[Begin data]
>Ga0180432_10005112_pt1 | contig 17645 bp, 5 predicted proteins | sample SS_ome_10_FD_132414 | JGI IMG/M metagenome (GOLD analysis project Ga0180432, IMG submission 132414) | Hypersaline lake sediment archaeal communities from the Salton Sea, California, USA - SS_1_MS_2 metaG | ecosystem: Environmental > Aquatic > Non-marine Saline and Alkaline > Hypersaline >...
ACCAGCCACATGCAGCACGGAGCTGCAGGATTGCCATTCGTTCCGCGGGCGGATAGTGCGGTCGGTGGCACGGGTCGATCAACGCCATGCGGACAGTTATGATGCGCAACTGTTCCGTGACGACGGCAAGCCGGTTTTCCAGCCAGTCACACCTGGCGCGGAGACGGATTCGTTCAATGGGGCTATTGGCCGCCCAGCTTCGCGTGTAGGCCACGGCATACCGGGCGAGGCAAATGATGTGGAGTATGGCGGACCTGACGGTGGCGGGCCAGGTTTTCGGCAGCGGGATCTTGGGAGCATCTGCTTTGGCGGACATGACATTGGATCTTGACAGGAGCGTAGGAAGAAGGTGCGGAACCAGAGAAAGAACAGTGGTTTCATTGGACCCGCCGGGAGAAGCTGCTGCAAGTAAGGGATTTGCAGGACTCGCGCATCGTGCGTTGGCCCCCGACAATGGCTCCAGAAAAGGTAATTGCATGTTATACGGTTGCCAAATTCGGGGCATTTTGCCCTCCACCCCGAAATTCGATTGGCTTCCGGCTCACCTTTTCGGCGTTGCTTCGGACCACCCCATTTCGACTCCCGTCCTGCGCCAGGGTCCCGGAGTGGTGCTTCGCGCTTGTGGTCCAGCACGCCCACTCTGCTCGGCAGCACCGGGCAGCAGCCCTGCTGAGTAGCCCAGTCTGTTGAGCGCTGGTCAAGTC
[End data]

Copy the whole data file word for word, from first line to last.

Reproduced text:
>Ga0180432_10005112_pt1 | contig 17645 bp, 5 predicted proteins | sample SS_ome_10_FD_132414 | JGI IMG/M metagenome (GOLD analysis project Ga0180432, IMG submission 132414) | Hypersaline lake sediment archaeal communities from the Salton Sea, California, USA - SS_1_MS_2 metaG | ecosystem: Environmental > Aquatic > Non-marine Saline and Alkaline > Hypersaline >...
ACCAGCCACATGCAGCACGGAGCTGCAGGATTGCCATTCGTTCCGCGGGCGGATAGTGCGGTCGGTGGCACGGGTCGATCAACGCCATGCGGACAGTTATGATGCGCAACTGTTCCGTGACGACGGCAAGCCGGTTTTCCAGCCAGTCACACCTGGCGCGGAGACGGATTCGTTCAATGGGGCTATTGGCCGCCCAGCTTCGCGTGTAGGCCACGGCATACCGGGCGAGGCAAATGATGTGGAGTATGGCGGACCTGACGGTGGCGGGCCAGGTTTTCGGCAGCGGGATCTTGGGAGCATCTGCTTTGGCGGACATGACATTGGATCTTGACAGGAGCGTAGGAAGAAGGTGCGGAACCAGAGAAAGAACAGTGGTTTCATTGGACCCGCCGGGAGAAGCTGCTGCAAGTAAGGGATTTGCAGGACTCGCGCATCGTGCGTTGGCCCCCGACAATGGCTCCAGAAAAGGTAATTGCATGTTATACGGTTGCCAAATTCGGGGCATTTTGCCCTCCACCCCGAAATTCGATTGGCTTCCGGCTCACCTTTTCGGCGTTGCTTCGGACCACCCCATTTCGACTCCCGTCCTGCGCCAGGGTCCCGGAGTGGTGCTTCGCGCTTGTGGTCCAGCACGCCCACTCTGCTCGGCAGCACCGGGCAGCAGCCCTGCTGAGTAGCCCAGTCTGTTGAGCGCTGGTCAAGTC